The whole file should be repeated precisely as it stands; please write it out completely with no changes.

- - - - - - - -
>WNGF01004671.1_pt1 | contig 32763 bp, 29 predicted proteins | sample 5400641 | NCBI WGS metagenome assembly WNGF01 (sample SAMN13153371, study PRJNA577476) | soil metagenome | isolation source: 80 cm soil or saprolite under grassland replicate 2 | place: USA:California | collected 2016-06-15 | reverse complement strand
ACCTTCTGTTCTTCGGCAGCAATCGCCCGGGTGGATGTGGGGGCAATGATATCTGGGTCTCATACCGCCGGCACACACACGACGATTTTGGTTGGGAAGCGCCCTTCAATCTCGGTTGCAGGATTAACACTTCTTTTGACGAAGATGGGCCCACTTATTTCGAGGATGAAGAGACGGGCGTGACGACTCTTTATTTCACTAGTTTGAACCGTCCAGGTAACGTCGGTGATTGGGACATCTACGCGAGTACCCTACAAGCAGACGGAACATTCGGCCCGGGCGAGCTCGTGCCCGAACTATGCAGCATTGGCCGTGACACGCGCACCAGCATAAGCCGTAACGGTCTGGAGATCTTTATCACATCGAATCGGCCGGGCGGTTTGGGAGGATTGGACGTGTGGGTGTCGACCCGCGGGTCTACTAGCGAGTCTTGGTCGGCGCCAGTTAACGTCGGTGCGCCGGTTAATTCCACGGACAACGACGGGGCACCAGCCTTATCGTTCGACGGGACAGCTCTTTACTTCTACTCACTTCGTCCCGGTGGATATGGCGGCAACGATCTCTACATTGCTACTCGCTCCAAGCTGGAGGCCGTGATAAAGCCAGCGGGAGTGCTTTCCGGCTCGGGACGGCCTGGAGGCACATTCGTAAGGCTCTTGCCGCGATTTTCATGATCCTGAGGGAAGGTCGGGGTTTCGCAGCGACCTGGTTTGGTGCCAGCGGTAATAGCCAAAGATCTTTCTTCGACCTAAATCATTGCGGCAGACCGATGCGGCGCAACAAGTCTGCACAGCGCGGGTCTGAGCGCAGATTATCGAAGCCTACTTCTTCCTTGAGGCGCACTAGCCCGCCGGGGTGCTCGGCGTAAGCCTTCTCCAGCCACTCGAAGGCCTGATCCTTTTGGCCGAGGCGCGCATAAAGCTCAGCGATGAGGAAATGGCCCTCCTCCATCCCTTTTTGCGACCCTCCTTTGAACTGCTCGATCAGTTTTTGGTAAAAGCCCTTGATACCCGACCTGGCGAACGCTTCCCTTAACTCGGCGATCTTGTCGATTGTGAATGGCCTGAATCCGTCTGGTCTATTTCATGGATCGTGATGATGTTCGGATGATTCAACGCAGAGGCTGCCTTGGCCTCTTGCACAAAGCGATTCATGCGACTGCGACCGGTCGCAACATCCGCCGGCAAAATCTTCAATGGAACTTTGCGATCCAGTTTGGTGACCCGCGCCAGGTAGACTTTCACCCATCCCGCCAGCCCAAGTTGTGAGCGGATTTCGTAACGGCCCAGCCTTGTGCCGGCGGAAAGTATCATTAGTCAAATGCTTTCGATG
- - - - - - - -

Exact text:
>WNGF01004671.1_pt1 | contig 32763 bp, 29 predicted proteins | sample 5400641 | NCBI WGS metagenome assembly WNGF01 (sample SAMN13153371, study PRJNA577476) | soil metagenome | isolation source: 80 cm soil or saprolite under grassland replicate 2 | place: USA:California | collected 2016-06-15 | reverse complement strand
ACCTTCTGTTCTTCGGCAGCAATCGCCCGGGTGGATGTGGGGGCAATGATATCTGGGTCTCATACCGCCGGCACACACACGACGATTTTGGTTGGGAAGCGCCCTTCAATCTCGGTTGCAGGATTAACACTTCTTTTGACGAAGATGGGCCCACTTATTTCGAGGATGAAGAGACGGGCGTGACGACTCTTTATTTCACTAGTTTGAACCGTCCAGGTAACGTCGGTGATTGGGACATCTACGCGAGTACCCTACAAGCAGACGGAACATTCGGCCCGGGCGAGCTCGTGCCCGAACTATGCAGCATTGGCCGTGACACGCGCACCAGCATAAGCCGTAACGGTCTGGAGATCTTTATCACATCGAATCGGCCGGGCGGTTTGGGAGGATTGGACGTGTGGGTGTCGACCCGCGGGTCTACTAGCGAGTCTTGGTCGGCGCCAGTTAACGTCGGTGCGCCGGTTAATTCCACGGACAACGACGGGGCACCAGCCTTATCGTTCGACGGGACAGCTCTTTACTTCTACTCACTTCGTCCCGGTGGATATGGCGGCAACGATCTCTACATTGCTACTCGCTCCAAGCTGGAGGCCGTGATAAAGCCAGCGGGAGTGCTTTCCGGCTCGGGACGGCCTGGAGGCACATTCGTAAGGCTCTTGCCGCGATTTTCATGATCCTGAGGGAAGGTCGGGGTTTCGCAGCGACCTGGTTTGGTGCCAGCGGTAATAGCCAAAGATCTTTCTTCGACCTAAATCATTGCGGCAGACCGATGCGGCGCAACAAGTCTGCACAGCGCGGGTCTGAGCGCAGATTATCGAAGCCTACTTCTTCCTTGAGGCGCACTAGCCCGCCGGGGTGCTCGGCGTAAGCCTTCTCCAGCCACTCGAAGGCCTGATCCTTTTGGCCGAGGCGCGCATAAAGCTCAGCGATGAGGAAATGGCCCTCCTCCATCCCTTTTTGCGACCCTCCTTTGAACTGCTCGATCAGTTTTTGGTAAAAGCCCTTGATACCCGACCTGGCGAACGCTTCCCTTAACTCGGCGATCTTGTCGATTGTGAATGGCCTGAATCCGTCTGGTCTATTTCATGGATCGTGATGATGTTCGGATGATTCAACGCAGAGGCTGCCTTGGCCTCTTGCACAAAGCGATTCATGCGACTGCGACCGGTCGCAACATCCGCCGGCAAAATCTTCAATGGAACTTTGCGATCCAGTTTGGTGACCCGCGCCAGGTAGACTTTCACCCATCCCGCCAGCCCAAGTTGTGAGCGGATTTCGTAACGGCCCAGCCTTGTGCCGGCGGAAAGTATCATTAGTCAAATGCTTTCGATG